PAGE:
Suddenly a change washes over, cleansing my spirit. It is an indescribable sensation of widespread relief. One simple truth enters my aching, cluttered mind. If I have MS, I am still alive. I can fight, just as I have for a year now. My “why” is the same; my husband, my children, my family and friends. If I die, they will fight as I do. Suddenly, crippling fear evolves into acceptance of one of life’s few ubiquitous truths: We are all finite, and not a single one of us can predict when our time here is done.
As the twenty-something technician speaks to me through the microphone, the MRI machine draws my body in. I wonder what he is seeing on his screen as the hammering of the magnets is only mildly obscured by blasting 90’s music. There is a bizarre calm surrounding me, and as I leave the room I steal a glance at the lingering image of my brain on his computer screen. Even in the absence of a definitive diagnosis, this feeling of peace persists. It isn’t apparent yet, but this experience marks a major turning point.
Letting go, being present in the moments with my children and husband is living, which is exactly the opposite of worry and fear. The call that my MRI is negative and completely normal does not evoke manic joy. Deciding that negative or positive news about my health no longer owns me yields freedom.
In all of this mysterious enigmatic illness, it is my close friend who is an emergency physician that finally says, “Have you been checked for Lyme disease?”
Days later the offender has a name; the blood test is positive. Two years of odd symptoms, and finally, an answer. My Infectious Disease doctor guides my PCP from afar, advising which antibiotics to prescribe. In all of this comes another beautiful and wholly unexpected development. My asthma is gone.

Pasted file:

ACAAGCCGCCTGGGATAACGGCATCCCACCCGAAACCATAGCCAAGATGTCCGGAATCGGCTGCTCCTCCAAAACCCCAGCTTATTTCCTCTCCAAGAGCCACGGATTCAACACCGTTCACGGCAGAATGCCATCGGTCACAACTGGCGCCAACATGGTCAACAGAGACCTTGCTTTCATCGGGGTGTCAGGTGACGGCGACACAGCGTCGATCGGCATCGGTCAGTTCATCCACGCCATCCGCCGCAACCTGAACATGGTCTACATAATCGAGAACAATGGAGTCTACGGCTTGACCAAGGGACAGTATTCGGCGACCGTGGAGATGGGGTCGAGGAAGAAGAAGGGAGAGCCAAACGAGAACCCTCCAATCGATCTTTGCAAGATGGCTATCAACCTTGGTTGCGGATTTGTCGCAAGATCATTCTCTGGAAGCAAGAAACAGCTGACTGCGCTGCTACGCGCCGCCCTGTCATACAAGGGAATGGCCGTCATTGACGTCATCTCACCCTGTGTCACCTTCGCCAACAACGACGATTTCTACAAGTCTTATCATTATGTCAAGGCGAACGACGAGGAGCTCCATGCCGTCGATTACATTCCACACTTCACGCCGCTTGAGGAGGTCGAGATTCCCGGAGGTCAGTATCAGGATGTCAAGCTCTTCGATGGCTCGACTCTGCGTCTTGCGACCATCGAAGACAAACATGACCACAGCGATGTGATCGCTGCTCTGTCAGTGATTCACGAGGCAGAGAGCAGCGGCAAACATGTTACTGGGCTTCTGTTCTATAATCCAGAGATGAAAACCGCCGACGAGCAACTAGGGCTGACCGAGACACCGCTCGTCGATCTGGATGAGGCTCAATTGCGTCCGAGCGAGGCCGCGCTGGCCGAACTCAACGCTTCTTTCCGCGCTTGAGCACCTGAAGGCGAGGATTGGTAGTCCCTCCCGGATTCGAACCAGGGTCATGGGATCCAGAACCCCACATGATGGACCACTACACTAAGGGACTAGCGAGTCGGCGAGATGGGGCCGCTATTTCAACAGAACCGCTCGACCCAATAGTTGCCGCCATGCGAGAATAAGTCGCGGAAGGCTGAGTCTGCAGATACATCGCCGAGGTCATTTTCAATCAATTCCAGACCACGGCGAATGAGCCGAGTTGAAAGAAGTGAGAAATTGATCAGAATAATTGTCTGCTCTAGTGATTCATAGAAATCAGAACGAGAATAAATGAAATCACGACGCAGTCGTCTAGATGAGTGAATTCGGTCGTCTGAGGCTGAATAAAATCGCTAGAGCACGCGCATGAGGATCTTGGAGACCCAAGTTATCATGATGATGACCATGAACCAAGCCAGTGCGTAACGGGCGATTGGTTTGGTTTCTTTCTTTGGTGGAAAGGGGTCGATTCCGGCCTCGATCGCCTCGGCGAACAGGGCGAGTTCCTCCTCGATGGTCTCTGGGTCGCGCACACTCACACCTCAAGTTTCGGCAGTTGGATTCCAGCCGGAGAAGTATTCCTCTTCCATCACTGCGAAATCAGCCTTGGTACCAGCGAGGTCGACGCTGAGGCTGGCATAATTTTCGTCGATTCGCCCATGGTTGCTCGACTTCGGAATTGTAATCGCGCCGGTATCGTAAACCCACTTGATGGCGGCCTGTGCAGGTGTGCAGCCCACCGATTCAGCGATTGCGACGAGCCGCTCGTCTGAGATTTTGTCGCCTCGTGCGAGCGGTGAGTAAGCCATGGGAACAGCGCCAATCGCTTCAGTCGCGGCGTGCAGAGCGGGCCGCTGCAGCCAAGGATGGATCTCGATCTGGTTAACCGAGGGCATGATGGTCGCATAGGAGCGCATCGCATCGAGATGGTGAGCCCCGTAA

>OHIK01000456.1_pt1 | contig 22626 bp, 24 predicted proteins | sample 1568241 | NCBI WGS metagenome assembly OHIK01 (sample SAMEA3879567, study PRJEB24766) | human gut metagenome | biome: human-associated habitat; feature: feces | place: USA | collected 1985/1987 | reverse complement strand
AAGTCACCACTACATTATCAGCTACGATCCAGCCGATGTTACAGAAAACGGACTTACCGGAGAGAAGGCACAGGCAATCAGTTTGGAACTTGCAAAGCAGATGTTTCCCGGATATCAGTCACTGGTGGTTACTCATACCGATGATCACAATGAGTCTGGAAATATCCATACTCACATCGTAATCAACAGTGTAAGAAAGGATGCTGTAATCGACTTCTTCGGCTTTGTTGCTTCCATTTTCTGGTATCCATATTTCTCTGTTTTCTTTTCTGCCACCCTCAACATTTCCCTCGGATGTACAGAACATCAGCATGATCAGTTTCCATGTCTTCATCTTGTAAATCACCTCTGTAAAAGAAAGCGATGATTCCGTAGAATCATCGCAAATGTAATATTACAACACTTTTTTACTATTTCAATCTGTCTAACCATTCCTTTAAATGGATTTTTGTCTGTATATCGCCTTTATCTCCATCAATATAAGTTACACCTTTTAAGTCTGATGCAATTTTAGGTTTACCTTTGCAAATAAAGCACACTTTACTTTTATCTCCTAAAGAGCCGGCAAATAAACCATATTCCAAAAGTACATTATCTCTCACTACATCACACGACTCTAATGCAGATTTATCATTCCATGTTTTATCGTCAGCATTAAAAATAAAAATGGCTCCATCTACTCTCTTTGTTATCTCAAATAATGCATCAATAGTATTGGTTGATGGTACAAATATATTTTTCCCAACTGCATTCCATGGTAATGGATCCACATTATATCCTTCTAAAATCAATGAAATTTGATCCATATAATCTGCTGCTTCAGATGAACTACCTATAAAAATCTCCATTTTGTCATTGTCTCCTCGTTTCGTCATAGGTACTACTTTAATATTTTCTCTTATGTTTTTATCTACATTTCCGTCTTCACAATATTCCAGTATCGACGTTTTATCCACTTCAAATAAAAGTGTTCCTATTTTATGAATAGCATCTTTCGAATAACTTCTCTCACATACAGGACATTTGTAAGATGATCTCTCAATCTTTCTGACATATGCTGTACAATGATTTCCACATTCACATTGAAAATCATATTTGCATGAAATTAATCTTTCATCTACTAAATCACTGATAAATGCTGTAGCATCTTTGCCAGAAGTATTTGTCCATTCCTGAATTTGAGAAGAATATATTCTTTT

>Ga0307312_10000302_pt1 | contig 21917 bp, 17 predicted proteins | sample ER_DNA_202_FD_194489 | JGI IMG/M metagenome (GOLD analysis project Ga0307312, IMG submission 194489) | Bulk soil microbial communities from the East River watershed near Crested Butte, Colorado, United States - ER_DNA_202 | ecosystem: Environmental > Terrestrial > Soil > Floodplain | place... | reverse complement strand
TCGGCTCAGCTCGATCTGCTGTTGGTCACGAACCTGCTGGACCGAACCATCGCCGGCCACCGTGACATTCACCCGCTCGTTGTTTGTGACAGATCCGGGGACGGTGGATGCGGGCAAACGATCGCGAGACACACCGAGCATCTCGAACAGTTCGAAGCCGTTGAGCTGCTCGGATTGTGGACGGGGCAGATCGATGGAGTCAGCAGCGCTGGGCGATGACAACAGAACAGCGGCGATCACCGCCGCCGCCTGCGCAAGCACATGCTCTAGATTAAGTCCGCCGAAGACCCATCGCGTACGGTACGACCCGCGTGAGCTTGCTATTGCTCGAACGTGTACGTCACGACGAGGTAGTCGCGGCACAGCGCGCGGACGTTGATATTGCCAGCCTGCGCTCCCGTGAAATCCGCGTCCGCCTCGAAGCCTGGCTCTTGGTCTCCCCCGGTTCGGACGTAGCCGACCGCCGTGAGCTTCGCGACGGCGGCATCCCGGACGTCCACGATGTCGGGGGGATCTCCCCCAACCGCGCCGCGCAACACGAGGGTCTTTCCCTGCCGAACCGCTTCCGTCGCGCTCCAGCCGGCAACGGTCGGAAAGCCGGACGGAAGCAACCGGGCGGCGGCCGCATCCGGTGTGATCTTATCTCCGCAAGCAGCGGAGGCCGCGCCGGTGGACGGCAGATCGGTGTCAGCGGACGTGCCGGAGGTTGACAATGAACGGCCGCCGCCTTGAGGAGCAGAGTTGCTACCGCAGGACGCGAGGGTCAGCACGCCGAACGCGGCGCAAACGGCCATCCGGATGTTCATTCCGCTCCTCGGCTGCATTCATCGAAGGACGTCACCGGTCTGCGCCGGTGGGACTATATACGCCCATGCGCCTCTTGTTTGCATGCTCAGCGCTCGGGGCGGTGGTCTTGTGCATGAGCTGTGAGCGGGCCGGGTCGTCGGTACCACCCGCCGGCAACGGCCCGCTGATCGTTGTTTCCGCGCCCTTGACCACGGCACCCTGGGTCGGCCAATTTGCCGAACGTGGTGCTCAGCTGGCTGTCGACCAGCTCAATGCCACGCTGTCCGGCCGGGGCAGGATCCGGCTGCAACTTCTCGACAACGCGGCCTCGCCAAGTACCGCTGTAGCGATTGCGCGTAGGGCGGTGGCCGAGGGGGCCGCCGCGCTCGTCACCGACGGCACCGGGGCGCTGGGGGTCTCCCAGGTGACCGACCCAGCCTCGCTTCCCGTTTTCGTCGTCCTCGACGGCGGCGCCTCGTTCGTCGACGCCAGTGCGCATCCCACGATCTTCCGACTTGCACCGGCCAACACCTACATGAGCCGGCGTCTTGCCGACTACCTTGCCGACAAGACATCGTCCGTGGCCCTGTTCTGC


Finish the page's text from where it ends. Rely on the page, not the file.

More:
After suffering with it for 34 years, taking steroid inhalers every day, I am in remission. This supports the suspicion that I have not one, but two chronic intracellular infections. The true meaning of serendipity; the antibiotics that kill the Lyme bacteria Borrelia also kill the group of bacteria implicated in asthma and IC (Chlamydia pneumoniae, Mycoplasma pneumoniae and others). These are unique infections, infesting human cells and stealthily evading traditional testing methods and typical short courses of antibiotics.
Being free from fear, asthma, and sickness and empowered with knowledge has kicked off a journey. The first domino topples with what seems to be an isolated illness. Cascading through agony, now renewing hope and a true sense of purpose. This story is bigger than one sick mom. There are many different pathogens (bacteria, viruses, funghi, parasites) implicated in what we currently classify as inflammatory and autoimmune diseases. When we step back there are hundreds of thousands of potentially treatable patients. Instead of lead-vest fatigue and pain, a twinge of obligation punctuates each waking morning, but where do I begin?
Intracell Research Group answers the question. As a result of my journey I can guarantee a few things: I will share this story and help as many people as possible, I will be light for all of the others crying in the dark, and I will gobble up as many maple syrup kisses as humanly possible. While the exact progression of my illness might statistically be an “n of 1”, I am most certainly not alone, and neither are you.